Primary care physicians in Arkansas, Tennessee, Virginia, and 23 other states are invited to apply for Primary Care First, the latest payment model by the Centers for Medicare & Medicaid Services (CMS). Applications are accepted from practices that meet certain basic criteria, like having an electronic health record. Not only are the conditions standard, but the patient count need only be a minimum of 125 Medicare beneficiaries. Patients can voluntarily select you in MyMedicare.gov; in addition, CMS uses claims-based data to determine beneficiary attribution. The program is open to physicians in internal medicine, general medicine, geriatric medicine, family medicine, and/or hospice and palliative medicine.
The payment is provided on a “per patient-per month” (PMPM) basis, in addition to a flat primary care visit fee of $50. The PMPM payments fall into five tiers based on acuity, ranging from $24 to $175 per month. These fees are in addition to the visit fee, although it is notable that CMS is placing a small portion – 10% - of the payment at risk. For the first year, the adjustment is made based on hospital utilization. Thereafter, there are five “Quality Gateway” measures for comparison; these include a standard patient experience survey, A1c, controlling high blood pressure, advance care plan, and colorectal cancer screening. Although 10% is at risk, there is a 50% upward “continuous improvement” adjustment should performance be favorable. Dubbed the “Seriously Ill Population,” there is special consideration for Medicare beneficiaries in hospice and palliative care, with $275 allocated for the monthly payment, in addition to an initial fee of $325.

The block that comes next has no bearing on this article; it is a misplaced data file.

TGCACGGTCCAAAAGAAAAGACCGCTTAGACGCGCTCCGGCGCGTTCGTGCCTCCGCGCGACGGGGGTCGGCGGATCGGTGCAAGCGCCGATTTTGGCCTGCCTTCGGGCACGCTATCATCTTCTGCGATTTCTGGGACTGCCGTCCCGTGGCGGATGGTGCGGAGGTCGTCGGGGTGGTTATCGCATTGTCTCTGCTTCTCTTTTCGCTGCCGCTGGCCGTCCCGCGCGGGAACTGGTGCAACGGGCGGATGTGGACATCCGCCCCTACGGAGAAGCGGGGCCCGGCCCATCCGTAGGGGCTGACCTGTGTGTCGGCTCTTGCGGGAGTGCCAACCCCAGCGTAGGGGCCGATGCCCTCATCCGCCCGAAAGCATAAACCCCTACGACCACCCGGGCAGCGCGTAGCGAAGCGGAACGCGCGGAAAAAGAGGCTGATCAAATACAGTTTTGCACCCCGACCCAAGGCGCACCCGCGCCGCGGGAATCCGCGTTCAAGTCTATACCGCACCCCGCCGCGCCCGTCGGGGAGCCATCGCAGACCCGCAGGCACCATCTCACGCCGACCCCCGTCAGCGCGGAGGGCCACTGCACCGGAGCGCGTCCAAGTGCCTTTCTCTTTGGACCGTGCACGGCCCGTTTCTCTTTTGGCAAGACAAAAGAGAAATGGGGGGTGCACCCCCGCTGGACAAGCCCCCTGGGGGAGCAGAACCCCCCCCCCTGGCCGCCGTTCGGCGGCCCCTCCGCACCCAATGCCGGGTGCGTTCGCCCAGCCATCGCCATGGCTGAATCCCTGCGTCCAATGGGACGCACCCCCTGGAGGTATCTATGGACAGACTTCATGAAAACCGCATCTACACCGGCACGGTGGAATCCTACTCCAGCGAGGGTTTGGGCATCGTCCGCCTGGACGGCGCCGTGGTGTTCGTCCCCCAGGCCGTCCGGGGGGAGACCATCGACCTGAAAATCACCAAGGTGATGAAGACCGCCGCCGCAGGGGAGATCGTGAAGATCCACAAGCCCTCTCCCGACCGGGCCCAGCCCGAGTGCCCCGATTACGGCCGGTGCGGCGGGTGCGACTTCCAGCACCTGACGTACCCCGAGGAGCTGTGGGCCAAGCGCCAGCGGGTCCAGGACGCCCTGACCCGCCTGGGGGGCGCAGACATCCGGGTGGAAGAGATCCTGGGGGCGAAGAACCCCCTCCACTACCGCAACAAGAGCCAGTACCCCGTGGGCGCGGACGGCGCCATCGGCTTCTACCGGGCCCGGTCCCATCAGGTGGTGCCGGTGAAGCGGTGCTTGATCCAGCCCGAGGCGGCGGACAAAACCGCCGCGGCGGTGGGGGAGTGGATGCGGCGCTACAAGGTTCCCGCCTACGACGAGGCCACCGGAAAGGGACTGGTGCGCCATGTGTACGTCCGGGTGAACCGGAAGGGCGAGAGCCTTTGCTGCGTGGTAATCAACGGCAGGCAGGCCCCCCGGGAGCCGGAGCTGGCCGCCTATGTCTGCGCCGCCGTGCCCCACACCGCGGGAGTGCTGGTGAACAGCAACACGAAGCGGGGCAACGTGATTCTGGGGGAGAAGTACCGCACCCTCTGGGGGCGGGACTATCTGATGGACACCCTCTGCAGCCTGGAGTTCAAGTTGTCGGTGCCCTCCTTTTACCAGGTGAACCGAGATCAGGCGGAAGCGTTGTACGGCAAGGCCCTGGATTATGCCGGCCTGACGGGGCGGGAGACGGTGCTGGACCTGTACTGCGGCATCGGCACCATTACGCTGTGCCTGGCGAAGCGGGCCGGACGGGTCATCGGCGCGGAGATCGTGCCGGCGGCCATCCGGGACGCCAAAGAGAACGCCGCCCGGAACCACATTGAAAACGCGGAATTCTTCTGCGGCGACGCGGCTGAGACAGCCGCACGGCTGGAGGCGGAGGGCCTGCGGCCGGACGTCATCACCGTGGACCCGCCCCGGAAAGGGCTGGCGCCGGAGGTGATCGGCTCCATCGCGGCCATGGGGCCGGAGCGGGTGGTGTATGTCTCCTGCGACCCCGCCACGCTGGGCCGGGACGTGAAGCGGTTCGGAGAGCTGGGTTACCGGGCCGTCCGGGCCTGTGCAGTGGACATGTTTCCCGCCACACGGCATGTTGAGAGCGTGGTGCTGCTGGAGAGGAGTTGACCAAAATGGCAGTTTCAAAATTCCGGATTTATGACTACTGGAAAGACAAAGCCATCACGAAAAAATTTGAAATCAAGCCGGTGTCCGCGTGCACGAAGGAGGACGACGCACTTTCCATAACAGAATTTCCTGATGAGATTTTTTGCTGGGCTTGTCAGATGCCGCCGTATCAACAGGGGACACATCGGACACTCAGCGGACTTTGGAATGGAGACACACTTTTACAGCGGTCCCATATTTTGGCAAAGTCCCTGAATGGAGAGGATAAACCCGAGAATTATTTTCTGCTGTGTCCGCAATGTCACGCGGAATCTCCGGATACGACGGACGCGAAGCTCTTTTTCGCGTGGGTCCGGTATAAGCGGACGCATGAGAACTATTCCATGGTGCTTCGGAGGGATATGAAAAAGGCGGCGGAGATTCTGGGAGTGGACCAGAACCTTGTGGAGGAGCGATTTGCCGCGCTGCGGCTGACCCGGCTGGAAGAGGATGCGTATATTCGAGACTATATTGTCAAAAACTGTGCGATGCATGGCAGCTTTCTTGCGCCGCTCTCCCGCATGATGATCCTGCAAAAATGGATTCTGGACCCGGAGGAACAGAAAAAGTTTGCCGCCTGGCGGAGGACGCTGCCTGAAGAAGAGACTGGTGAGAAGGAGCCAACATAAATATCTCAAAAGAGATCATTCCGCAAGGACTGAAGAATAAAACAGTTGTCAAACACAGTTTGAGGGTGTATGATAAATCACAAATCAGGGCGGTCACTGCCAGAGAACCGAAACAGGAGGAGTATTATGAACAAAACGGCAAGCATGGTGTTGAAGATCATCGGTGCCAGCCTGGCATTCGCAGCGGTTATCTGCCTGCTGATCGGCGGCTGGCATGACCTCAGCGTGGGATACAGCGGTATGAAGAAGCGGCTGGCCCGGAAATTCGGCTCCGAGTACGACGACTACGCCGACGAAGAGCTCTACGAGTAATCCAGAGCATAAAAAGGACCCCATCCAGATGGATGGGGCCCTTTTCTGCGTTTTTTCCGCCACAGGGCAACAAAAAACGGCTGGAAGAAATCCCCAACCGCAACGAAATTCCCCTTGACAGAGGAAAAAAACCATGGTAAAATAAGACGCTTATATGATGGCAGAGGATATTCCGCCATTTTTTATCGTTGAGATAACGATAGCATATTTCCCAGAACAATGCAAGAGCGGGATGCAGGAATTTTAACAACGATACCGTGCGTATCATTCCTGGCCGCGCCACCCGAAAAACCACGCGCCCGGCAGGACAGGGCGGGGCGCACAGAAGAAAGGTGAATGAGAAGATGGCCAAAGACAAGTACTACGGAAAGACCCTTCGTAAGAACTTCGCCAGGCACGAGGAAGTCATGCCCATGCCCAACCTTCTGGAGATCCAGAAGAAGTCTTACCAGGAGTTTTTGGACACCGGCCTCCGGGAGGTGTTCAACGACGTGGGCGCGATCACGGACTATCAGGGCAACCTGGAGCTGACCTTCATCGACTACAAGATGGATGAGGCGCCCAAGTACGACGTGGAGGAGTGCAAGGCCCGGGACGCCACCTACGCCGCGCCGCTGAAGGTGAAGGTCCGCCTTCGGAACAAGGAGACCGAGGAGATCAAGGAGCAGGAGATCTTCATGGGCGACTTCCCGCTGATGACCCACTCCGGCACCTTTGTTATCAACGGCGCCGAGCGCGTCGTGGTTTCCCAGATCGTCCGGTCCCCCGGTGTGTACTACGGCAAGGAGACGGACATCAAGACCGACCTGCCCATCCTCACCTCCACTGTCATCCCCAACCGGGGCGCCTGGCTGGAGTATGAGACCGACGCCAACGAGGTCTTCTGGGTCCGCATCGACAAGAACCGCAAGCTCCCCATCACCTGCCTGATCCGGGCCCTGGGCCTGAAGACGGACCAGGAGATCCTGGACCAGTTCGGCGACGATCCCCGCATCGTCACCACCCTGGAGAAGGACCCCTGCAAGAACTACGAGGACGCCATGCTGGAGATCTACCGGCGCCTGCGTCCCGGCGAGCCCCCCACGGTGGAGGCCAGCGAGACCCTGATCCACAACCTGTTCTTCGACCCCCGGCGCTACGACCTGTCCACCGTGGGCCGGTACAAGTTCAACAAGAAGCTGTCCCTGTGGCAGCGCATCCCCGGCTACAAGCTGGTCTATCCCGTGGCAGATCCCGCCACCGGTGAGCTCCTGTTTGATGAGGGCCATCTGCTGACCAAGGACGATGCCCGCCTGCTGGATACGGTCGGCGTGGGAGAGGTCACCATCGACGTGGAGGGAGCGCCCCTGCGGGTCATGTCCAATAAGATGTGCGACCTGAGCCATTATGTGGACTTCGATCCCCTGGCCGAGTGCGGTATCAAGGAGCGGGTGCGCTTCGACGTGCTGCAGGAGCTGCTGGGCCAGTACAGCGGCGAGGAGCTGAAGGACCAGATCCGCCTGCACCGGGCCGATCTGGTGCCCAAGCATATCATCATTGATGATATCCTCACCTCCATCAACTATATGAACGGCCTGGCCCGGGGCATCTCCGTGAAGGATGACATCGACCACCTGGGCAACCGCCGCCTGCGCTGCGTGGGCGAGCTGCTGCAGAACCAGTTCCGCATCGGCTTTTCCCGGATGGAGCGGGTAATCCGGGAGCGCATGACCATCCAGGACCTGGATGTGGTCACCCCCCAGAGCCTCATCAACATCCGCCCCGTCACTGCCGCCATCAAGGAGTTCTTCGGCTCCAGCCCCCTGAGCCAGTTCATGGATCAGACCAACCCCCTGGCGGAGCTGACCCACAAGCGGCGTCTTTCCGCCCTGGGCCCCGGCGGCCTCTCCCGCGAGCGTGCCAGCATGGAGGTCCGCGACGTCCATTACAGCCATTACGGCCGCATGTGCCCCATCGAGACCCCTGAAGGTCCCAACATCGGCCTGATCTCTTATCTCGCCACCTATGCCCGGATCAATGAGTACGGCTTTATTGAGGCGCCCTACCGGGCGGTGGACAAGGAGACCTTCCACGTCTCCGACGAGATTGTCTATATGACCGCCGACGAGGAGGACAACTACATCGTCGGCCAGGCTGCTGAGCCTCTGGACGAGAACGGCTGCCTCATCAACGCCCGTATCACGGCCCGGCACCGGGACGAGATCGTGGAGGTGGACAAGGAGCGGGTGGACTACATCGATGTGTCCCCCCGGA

The application process, which opened on October 24, closes on January 22, 2020. The application may be found here.
Elizabeth Woodcock is the founder and principal of Woodcock & Associates. She has focused on medical practice operations and revenue cycle management for more than 25 years. She has led educational sessions for a multitude of national professional associations and specialty societies, and consulted for clients as diverse as a solo orthopaedic surgeon in rural Georgia to the Mayo Clinic. She is author or co-author of 17 best-selling practice management books, to include Mastering Patient Flow and The Physician Billing Process: Avoiding Potholes in the Road to Getting Paid. Elizabeth is a Fellow in the American College of Medical Practice Executives and a Certified Professional Coder. In addition to a Bachelor of Arts from Duke University, she completed a Master of Business Administration in healthcare management from The Wharton School of Business of the University of Pennsylvania. She is currently a doctoral student at the Bloomberg School of Public Health of Johns Hopkins University.
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